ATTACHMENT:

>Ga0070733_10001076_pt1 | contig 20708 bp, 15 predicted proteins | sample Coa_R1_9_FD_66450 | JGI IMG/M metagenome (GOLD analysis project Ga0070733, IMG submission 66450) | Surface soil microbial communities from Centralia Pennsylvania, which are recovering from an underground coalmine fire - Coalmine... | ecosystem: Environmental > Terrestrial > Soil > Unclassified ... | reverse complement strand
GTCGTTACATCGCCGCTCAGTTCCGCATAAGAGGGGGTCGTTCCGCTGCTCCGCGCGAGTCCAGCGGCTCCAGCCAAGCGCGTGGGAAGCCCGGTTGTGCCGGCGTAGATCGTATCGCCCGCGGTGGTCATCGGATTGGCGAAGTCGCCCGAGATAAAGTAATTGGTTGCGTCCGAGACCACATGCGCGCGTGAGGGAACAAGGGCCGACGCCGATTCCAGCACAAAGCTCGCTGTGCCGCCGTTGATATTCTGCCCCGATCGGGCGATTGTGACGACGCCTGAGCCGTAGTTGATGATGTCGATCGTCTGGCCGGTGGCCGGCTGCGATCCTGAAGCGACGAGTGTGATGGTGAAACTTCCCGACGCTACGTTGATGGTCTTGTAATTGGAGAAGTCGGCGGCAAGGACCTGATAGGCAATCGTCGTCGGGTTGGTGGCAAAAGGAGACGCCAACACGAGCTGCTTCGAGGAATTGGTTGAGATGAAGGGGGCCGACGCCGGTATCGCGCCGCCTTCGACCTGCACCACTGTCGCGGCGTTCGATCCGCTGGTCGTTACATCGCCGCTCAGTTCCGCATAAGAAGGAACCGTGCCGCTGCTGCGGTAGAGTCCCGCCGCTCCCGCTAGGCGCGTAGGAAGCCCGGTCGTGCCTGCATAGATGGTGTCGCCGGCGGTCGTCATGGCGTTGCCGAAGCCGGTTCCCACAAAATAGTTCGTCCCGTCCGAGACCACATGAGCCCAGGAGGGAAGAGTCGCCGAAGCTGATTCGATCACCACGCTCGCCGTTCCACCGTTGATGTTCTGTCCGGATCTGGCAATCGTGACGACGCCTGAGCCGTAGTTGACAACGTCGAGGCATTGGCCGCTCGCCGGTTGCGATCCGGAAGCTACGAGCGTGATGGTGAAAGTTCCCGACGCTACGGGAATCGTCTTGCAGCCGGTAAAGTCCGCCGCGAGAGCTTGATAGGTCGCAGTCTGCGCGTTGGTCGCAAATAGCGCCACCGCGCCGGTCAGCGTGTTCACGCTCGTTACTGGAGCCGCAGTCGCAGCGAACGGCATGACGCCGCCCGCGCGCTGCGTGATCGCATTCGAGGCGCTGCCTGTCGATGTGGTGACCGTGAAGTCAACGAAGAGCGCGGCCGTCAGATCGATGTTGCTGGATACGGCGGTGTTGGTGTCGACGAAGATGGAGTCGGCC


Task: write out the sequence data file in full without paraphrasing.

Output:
>Ga0070733_10001076_pt1 | contig 20708 bp, 15 predicted proteins | sample Coa_R1_9_FD_66450 | JGI IMG/M metagenome (GOLD analysis project Ga0070733, IMG submission 66450) | Surface soil microbial communities from Centralia Pennsylvania, which are recovering from an underground coalmine fire - Coalmine... | ecosystem: Environmental > Terrestrial > Soil > Unclassified ... | reverse complement strand
GTCGTTACATCGCCGCTCAGTTCCGCATAAGAGGGGGTCGTTCCGCTGCTCCGCGCGAGTCCAGCGGCTCCAGCCAAGCGCGTGGGAAGCCCGGTTGTGCCGGCGTAGATCGTATCGCCCGCGGTGGTCATCGGATTGGCGAAGTCGCCCGAGATAAAGTAATTGGTTGCGTCCGAGACCACATGCGCGCGTGAGGGAACAAGGGCCGACGCCGATTCCAGCACAAAGCTCGCTGTGCCGCCGTTGATATTCTGCCCCGATCGGGCGATTGTGACGACGCCTGAGCCGTAGTTGATGATGTCGATCGTCTGGCCGGTGGCCGGCTGCGATCCTGAAGCGACGAGTGTGATGGTGAAACTTCCCGACGCTACGTTGATGGTCTTGTAATTGGAGAAGTCGGCGGCAAGGACCTGATAGGCAATCGTCGTCGGGTTGGTGGCAAAAGGAGACGCCAACACGAGCTGCTTCGAGGAATTGGTTGAGATGAAGGGGGCCGACGCCGGTATCGCGCCGCCTTCGACCTGCACCACTGTCGCGGCGTTCGATCCGCTGGTCGTTACATCGCCGCTCAGTTCCGCATAAGAAGGAACCGTGCCGCTGCTGCGGTAGAGTCCCGCCGCTCCCGCTAGGCGCGTAGGAAGCCCGGTCGTGCCTGCATAGATGGTGTCGCCGGCGGTCGTCATGGCGTTGCCGAAGCCGGTTCCCACAAAATAGTTCGTCCCGTCCGAGACCACATGAGCCCAGGAGGGAAGAGTCGCCGAAGCTGATTCGATCACCACGCTCGCCGTTCCACCGTTGATGTTCTGTCCGGATCTGGCAATCGTGACGACGCCTGAGCCGTAGTTGACAACGTCGAGGCATTGGCCGCTCGCCGGTTGCGATCCGGAAGCTACGAGCGTGATGGTGAAAGTTCCCGACGCTACGGGAATCGTCTTGCAGCCGGTAAAGTCCGCCGCGAGAGCTTGATAGGTCGCAGTCTGCGCGTTGGTCGCAAATAGCGCCACCGCGCCGGTCAGCGTGTTCACGCTCGTTACTGGAGCCGCAGTCGCAGCGAACGGCATGACGCCGCCCGCGCGCTGCGTGATCGCATTCGAGGCGCTGCCTGTCGATGTGGTGACCGTGAAGTCAACGAAGAGCGCGGCCGTCAGATCGATGTTGCTGGATACGGCGGTGTTGGTGTCGACGAAGATGGAGTCGGCC